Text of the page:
DAVIE, Fla. (AP) -The phone is ringing in Darrell Gwynn’s office, which is filled with reminders of a life that nearly ended two decades ago. From his windows, he sees cars being built and fiddled with in the garage, where stacks of racing tires are piled almost to the roof.
The former champion drag racer maneuvers his wheelchair toward the phone. With his right hand – his only hand – he pushes a button to lift the receiver an inch from the cradle. His wife is on the other end, they chat about lunch for a couple minutes, he presses the button again and the phone hangs up.
“Sorry,” Gwynn says, directing his chair away from the desk. “Important stuff.”
It’s all important stuff these days for Gwynn, whose driving career ended forever on April 15, 1990, when his dragster smashed into a wall on a track in England and became an instant fireball. Gwynn was paralyzed from the chest down, had to have his left arm amputated and easily could have died from his numerous injuries.
Today, he’s the driving force behind the Darrell Gwynn Foundation, a nonprofit group that is involved with research, prevention and treatment of spinal cord injuries and other debilitating illnesses. It’s a multifaceted organization, best known in the racing community for providing motorized wheelchairs – costing $20,000 and up – to patients that need them most and have nowhere to turn.
No more going 300 mph.
He’s quite content in his chair’s top speed, about 6 mph.
“He is one of those people that makes you count your blessings every morning when you wake up,” said NASCAR standout Tony Stewart, both a contributor to and a board member at Gwynn’s foundation. “Every time that you see Darrell, it makes you put your life in perspective.”
The foundation was started in 2002, 12 years after that fateful crash. Gwynn acknowledges that there were days when he lacked the urge to keep fighting, overcome by the anger surrounding his situation. Instead of showers taking 10 minutes, they now take 90. Someone needs to feed him, tend to him, care for him almost around the clock. Some days, it was simply too much to handle.
And then he’d go to the track, where he’d hear the story of someone else with a serious spinal cord injury.
“When I got hurt, there were a lot of people coming to the racetrack in really, really shoddy equipment, asking me questions that I couldn’t even answer, showing up in just the ricketiest vans and everything else,” Gwynn said. “So we thought we can probably help some of these people, and there’s a niche. There’s things we do that no other foundation does.”
At this year’s Daytona 500, 5-year-old Alyssa Hagstrom of Daytona Beach couldn’t care less about the guys zipping around the famous speedway. Instead, she was thrilled to be at the controls of her new $26,000 chair, provided by Gwynn’s foundation.
Just like that, a girl that can’t walk because of a rare muscle disorder was on the move.
“It’s been a tremendous help for us. It’s made a huge difference in her life,” said Duane Hagstrom, Alyssa’s father. “It’s given her independence and allowed her to do things she’s never been able to do before, like be around with her sisters, transport herself around, go to the park and play with kids, all those things. It’s been tremendous.”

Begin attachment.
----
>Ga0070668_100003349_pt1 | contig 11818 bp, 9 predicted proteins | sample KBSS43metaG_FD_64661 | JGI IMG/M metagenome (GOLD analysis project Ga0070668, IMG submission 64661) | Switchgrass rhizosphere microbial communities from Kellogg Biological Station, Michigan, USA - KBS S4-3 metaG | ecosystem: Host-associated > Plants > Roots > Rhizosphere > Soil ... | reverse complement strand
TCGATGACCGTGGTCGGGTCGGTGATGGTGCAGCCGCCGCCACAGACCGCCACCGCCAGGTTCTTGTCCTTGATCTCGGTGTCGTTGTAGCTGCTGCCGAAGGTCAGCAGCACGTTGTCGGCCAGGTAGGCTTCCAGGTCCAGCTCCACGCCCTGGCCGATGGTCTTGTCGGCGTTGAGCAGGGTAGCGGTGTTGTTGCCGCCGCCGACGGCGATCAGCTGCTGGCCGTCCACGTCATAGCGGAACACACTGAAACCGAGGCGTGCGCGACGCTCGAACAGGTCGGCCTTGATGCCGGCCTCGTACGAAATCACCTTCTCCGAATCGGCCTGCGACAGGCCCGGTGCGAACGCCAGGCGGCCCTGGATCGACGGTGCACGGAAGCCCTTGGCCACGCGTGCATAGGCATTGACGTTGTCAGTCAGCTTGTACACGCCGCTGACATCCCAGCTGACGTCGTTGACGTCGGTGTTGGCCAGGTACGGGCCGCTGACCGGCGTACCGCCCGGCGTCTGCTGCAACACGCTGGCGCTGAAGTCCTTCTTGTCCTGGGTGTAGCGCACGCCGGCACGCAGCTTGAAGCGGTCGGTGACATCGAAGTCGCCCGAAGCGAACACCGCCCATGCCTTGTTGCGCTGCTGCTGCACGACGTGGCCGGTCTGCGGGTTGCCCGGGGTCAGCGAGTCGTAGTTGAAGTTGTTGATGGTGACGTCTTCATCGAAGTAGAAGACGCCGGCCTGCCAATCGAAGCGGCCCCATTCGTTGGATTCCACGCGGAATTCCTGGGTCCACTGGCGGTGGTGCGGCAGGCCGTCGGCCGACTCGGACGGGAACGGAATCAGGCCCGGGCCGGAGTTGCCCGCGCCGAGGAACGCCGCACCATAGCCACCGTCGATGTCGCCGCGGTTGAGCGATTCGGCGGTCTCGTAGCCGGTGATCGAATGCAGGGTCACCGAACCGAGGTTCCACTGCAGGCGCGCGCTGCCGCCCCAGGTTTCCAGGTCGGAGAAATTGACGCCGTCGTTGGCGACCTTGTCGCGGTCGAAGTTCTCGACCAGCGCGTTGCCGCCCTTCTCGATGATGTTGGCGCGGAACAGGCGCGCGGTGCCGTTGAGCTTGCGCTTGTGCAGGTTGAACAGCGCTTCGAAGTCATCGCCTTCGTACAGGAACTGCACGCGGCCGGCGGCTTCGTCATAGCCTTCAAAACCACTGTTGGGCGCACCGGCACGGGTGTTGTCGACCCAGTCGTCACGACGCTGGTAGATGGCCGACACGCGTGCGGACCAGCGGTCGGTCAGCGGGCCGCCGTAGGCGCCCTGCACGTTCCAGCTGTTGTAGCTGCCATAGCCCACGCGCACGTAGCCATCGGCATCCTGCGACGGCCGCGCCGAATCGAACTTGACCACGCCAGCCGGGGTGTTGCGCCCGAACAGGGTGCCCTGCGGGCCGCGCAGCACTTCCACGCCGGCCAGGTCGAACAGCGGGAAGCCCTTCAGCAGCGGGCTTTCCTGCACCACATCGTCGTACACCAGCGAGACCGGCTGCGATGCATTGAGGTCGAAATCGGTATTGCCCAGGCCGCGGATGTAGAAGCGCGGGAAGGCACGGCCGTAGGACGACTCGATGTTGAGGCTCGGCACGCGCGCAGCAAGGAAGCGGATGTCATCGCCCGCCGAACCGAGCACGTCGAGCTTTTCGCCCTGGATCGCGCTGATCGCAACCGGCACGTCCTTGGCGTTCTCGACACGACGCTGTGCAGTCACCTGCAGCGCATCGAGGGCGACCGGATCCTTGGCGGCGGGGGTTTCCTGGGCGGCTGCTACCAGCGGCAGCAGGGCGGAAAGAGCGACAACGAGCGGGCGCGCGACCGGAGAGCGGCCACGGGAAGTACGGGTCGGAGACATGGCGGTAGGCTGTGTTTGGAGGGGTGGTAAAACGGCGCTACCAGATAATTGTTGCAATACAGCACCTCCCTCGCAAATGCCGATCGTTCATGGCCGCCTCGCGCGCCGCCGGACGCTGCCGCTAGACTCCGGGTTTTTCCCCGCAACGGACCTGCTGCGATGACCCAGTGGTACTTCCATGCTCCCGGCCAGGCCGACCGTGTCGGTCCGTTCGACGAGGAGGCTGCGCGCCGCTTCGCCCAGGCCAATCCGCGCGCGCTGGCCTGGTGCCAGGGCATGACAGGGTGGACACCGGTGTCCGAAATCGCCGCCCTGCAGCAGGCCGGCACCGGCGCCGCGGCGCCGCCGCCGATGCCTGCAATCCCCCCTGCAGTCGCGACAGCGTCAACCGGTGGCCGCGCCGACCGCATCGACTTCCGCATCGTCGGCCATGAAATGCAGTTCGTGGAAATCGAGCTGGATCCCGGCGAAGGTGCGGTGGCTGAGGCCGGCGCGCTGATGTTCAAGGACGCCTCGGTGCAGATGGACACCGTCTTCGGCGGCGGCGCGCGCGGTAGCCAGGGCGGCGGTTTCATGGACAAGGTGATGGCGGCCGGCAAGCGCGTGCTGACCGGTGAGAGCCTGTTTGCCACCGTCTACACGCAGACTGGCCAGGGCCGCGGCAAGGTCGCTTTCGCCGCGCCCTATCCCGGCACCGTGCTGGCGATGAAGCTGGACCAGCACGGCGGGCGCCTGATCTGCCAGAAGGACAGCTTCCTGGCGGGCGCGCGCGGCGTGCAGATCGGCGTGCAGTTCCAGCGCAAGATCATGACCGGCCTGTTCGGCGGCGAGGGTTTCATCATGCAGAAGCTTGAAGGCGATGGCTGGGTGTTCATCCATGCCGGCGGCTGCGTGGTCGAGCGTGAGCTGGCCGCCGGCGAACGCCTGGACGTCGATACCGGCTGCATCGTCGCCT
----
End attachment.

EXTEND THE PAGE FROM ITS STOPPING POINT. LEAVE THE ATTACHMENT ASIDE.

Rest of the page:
Hagstrom tried to get his daughter’s chair approved by insurance, which declined to pay. Alyssa was enrolled in a pre-K class through Easter Seals, which told Hagstrom about Gwynn’s foundation and steered him toward the application process.
Hagstrom might live in an auto racing capital, but he isn’t much of a racing fan. He’s a huge Gwynn fan now, though.
“He’s got something that limits his ability, but for him to take what he was given, to use that and understand how it affects people and their lives and offer those people possibilities, that’s awesome,” Hagstrom said. “It means everything to me. He’s an awesome guy.”
From softball games, fishing tournaments and charity auctions, Gwynn’s foundation has raised money plenty of ways over the years. He said it takes about $2 million annually to keep things running the way he likes, and even in this global economic downturn, the foundation is flourishing.
It’s his full-time job, too. He was a team owner for several years after the crash, but the foundation is his constant passion now. Earlier this month, after spending the July 4 weekend at the NASCAR race at Daytona won by Stewart – “Was up till 2 in the morning taking pictures with Tony in the winner’s circle, too,” Gwynn said – he and his family packed up for a two-week vacation.
Gwynn is 48 years old. It was the first two-week vacation of his life.
“There’s a lot of times you do charity events and money gets raised and you know what the amount that’s going to be donated is, and that’s kind of the end of it,” Stewart said. “But with Darrell’s foundation, every event you see a little boy or a little girl or a young person receive a new wheelchair and you see instantly the gratification on their face and knowing that the quality of their life is going to be better.”
Gwynn doesn’t know how much longer his foundation will be running. In a perfect world, it would shut down because no one would need a new chair or money for more research, although he knows that isn’t the reality.
So he presses on.
There’s a slew of events in the works for the remainder of 2009, capped by NASCAR’s championship weekend at Homestead this fall, and he’s already planning a series of events commemorating the 20-year anniversary of the end of his driving career. He’s even talking about going back to England and thanking the doctors who saved his life.
“I’ve got one bad memory,” Gwynn said. “I’ve got a lot of great memories.”
Darrell Gwynn Foundation: http://www.darrellgwynnfoundation.org/